Smart as you like – how a fintech start-up has created one of Britain’s great pension schemes.

As many firms discuss the future of the office Smart signs 15 year lease for London based 6-floor global HQ

I met with Jamie Fiveash, the CEO of the Smart master trust yesterday. Smart have gone places, specifically to their own Smart building at 136 George Street, overlooking the busy Edgware Road. When I arrived to have a look around, filming was going on – Andrew Evans the global CEO filled me in on Smart’s global expansion and the Series D funding that arrived over the summer from Chrysalis. There’s is a smart building  , built for the future, net-zero from day one.

Jamie was in confident mood. Smart will soon be announcing its master trust has  over one million members and £2.5bn in assets. It is gearing for future expansion by making itself more transparent, it will be unbundling its AMC so that members can see what they are paying Smart and what they are paying fund managers. Smart are committed to not making a turn on their investments, what you pay for investments  is what Smart pays.

We discussed the cost of living crisis. Smart are considering reintroducing a “pause button” that they have previously trialled , allowing members to set how long they want to take a “pension holiday”. This sounds a good way for members who can’t afford their pensions today to set a target for a return to saving – without waiting for re-enrolment. It also allows the “pause” to be aligned to employer’s practices on readmission to pensions (and gateway benefit forsaken – such as death in service).

Smart are pressing ahead with trialling “member exchange”. It’s a system where members with small pots with Smart would find their small pot transferred to their new master trust in exchange for members with small pots elsewhere, consolidating with Smart. We talked about consolidation in general and how, rather than making it hard for savers to transfer pots – we can make it easy. Smart have been helping people find their pensions using Pension Lab and we discussed how value for money metrics could be used to help people decide whether pots should transfer, and if so – to where!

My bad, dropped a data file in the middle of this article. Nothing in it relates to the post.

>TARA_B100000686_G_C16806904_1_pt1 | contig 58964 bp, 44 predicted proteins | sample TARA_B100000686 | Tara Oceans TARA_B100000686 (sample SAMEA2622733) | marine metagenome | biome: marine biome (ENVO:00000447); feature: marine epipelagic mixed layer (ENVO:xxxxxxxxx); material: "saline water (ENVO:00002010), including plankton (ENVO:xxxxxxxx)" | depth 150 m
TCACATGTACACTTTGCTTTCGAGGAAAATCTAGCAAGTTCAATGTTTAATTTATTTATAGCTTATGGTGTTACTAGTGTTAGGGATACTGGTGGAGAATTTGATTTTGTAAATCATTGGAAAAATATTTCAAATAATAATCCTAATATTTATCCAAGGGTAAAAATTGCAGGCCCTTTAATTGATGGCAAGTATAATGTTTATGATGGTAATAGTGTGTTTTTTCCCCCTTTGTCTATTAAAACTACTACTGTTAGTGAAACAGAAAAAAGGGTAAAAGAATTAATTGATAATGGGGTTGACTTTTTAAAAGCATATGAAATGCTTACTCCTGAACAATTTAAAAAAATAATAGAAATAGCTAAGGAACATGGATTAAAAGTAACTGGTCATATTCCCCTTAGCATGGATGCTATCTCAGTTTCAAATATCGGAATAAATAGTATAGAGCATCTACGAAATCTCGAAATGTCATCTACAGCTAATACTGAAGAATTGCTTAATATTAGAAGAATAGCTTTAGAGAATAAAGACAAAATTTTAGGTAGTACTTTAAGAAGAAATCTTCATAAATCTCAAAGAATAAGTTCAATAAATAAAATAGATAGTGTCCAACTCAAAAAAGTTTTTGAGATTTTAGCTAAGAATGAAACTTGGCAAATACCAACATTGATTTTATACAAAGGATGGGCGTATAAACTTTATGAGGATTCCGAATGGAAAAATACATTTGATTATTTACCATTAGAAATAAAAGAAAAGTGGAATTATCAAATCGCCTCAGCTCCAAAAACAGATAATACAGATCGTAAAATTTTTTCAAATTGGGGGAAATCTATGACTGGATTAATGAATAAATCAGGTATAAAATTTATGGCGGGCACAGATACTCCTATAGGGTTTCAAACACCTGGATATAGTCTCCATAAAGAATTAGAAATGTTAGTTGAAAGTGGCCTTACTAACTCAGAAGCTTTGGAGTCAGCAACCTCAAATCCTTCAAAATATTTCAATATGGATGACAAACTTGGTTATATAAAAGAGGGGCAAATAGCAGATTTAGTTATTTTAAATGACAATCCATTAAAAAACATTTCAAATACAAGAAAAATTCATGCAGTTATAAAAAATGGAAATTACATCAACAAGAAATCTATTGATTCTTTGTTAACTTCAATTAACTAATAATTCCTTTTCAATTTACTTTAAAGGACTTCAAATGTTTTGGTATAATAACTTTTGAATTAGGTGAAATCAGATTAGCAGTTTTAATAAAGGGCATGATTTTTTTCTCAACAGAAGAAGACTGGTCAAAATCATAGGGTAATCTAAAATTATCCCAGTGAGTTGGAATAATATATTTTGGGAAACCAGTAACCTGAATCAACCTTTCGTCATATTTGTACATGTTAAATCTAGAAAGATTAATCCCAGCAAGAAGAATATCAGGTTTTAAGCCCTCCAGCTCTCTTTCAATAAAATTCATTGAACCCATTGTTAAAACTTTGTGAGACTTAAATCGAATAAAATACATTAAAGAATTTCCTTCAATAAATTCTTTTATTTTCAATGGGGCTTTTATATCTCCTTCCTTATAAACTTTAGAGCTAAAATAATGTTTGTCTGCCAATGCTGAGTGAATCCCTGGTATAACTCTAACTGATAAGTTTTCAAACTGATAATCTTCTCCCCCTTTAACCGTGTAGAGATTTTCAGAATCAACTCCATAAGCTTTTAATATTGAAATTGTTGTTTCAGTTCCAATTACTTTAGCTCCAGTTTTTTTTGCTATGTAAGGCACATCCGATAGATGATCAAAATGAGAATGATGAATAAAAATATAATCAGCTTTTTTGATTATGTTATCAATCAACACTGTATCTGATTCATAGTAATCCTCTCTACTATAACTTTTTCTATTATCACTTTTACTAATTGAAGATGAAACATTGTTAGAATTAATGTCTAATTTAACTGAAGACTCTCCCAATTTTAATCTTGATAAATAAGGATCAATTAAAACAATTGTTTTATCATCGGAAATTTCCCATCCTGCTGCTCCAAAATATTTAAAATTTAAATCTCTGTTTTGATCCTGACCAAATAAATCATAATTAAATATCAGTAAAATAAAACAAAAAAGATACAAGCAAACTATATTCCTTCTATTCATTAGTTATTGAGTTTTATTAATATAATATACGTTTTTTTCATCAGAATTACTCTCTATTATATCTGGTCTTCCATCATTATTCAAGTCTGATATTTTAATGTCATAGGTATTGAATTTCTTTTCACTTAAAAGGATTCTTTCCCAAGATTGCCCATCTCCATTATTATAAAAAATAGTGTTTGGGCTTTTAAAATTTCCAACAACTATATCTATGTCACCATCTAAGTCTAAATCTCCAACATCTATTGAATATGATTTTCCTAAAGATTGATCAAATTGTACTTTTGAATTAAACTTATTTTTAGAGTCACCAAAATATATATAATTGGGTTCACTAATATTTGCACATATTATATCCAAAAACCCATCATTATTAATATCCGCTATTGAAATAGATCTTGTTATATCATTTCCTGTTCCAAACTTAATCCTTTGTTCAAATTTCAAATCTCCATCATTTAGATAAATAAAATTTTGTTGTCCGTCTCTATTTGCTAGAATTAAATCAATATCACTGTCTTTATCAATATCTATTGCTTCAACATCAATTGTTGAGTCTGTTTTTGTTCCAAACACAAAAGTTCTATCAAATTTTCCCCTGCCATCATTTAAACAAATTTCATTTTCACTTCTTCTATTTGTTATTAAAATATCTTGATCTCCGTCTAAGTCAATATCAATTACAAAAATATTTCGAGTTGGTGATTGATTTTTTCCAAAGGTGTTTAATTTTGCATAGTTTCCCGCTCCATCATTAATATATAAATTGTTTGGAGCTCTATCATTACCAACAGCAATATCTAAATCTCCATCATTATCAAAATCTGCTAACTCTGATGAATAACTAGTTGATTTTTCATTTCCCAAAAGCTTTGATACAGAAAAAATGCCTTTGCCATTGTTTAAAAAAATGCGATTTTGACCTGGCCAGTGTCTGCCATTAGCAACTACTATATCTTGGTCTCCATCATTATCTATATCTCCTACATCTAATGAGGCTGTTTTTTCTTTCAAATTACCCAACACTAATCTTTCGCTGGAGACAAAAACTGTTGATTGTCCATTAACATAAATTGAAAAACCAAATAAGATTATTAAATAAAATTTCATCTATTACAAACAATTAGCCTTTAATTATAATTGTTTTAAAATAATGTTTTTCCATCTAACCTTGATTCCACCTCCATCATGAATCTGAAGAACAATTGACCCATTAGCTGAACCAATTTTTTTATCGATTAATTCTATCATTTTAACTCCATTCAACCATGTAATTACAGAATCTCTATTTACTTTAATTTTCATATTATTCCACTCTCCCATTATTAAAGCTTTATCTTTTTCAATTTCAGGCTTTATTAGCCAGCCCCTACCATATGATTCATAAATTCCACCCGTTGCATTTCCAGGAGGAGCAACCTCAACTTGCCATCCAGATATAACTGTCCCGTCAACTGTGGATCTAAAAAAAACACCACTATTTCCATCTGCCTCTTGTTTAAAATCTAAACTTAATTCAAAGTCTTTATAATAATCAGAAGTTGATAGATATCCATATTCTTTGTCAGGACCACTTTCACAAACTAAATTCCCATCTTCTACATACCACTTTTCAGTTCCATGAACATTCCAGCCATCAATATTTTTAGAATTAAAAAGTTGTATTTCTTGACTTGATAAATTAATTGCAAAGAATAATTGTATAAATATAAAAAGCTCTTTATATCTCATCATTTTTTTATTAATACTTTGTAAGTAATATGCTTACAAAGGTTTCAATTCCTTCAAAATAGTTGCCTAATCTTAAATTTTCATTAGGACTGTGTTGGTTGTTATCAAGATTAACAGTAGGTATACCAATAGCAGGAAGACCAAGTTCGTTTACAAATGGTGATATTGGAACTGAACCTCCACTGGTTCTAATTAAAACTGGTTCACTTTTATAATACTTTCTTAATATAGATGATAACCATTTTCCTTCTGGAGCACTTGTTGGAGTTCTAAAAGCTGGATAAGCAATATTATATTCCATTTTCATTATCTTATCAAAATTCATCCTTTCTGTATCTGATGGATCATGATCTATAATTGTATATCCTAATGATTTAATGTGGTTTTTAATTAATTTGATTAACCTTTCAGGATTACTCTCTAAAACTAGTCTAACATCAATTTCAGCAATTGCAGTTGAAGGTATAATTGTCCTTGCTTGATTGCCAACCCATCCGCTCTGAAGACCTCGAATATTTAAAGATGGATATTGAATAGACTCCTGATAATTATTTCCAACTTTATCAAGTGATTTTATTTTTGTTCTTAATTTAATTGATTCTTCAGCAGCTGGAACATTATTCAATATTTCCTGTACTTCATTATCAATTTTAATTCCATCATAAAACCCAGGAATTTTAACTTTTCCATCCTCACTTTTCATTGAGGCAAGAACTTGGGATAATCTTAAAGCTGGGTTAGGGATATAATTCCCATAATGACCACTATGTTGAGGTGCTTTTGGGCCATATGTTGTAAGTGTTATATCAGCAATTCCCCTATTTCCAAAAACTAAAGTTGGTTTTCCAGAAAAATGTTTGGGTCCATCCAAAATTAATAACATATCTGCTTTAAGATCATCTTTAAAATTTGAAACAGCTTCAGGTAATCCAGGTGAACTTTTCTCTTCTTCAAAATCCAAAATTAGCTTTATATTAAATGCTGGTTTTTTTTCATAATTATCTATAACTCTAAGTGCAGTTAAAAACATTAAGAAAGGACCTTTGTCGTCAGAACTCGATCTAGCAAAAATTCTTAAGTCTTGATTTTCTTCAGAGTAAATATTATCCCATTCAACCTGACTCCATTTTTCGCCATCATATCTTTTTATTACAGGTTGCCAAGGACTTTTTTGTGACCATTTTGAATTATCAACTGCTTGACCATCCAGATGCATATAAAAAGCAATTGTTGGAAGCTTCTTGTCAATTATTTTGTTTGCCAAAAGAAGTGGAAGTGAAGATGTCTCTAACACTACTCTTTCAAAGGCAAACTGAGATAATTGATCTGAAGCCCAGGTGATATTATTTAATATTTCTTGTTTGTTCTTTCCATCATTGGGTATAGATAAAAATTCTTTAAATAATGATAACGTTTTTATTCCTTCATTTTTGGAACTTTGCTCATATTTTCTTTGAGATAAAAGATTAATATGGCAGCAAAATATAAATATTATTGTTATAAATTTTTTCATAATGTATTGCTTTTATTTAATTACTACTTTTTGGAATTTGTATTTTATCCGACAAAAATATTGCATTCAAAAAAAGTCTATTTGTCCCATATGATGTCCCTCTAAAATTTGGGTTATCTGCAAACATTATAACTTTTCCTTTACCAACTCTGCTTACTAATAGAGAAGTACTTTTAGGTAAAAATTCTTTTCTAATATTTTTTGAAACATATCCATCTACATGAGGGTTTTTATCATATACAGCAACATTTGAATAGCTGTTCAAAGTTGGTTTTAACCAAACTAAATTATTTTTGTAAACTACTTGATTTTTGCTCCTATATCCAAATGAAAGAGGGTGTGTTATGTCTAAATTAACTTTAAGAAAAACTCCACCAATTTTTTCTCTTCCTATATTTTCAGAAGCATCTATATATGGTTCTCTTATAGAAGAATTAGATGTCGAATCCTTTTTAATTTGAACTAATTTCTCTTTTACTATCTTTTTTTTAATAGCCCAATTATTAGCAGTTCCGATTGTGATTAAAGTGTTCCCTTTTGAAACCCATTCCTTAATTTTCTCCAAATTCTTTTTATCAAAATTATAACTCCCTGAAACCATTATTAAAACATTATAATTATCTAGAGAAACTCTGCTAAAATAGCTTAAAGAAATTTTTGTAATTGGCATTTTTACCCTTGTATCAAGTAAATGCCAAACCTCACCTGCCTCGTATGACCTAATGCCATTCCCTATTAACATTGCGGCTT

Smart have been a leading light in the efforts to improve the financial wellbeing of their lower earners, were they regulated by the FCA , this would undoubtedly fall under its consumer duty, let’s hope that those large insurers actively engaged with low earners, take note.

Although they operate a “net-pay” scheme, Smart have been active in lobbying the Treasury as part of NPAG to sort the net pay anomaly. We discussed lobbying further to get a relief payment for those currently over-paying pensions into people’s pockets this financial year.

And Smart have been at the forefront in working with the DWP to promote the take up of pension credit to its members at or past pension age. They will be hosting the next meeting and showing the way to some of their peers.

Jamie Fiveash – CEO Smart UK

When talking of Smart’s rivals , Jamie is respectful but firm. “Nest should be mutualised” for the benefit of the tax-payer customers and its own staff. Cushon needs to get on with integrating its disparate schemes.

It sounds that after nearly five years at Smart, Jamie is ready to play a more public role. That would be good!

If this sounds an eulogy – well it is. Smart have got on with building one of the most populous master trusts even though they only started in 2015. They have grown through acquisition , but those acquisitions have been integrated into the scheme so that all members now see the same range of funds and engage with Smart using the same tools.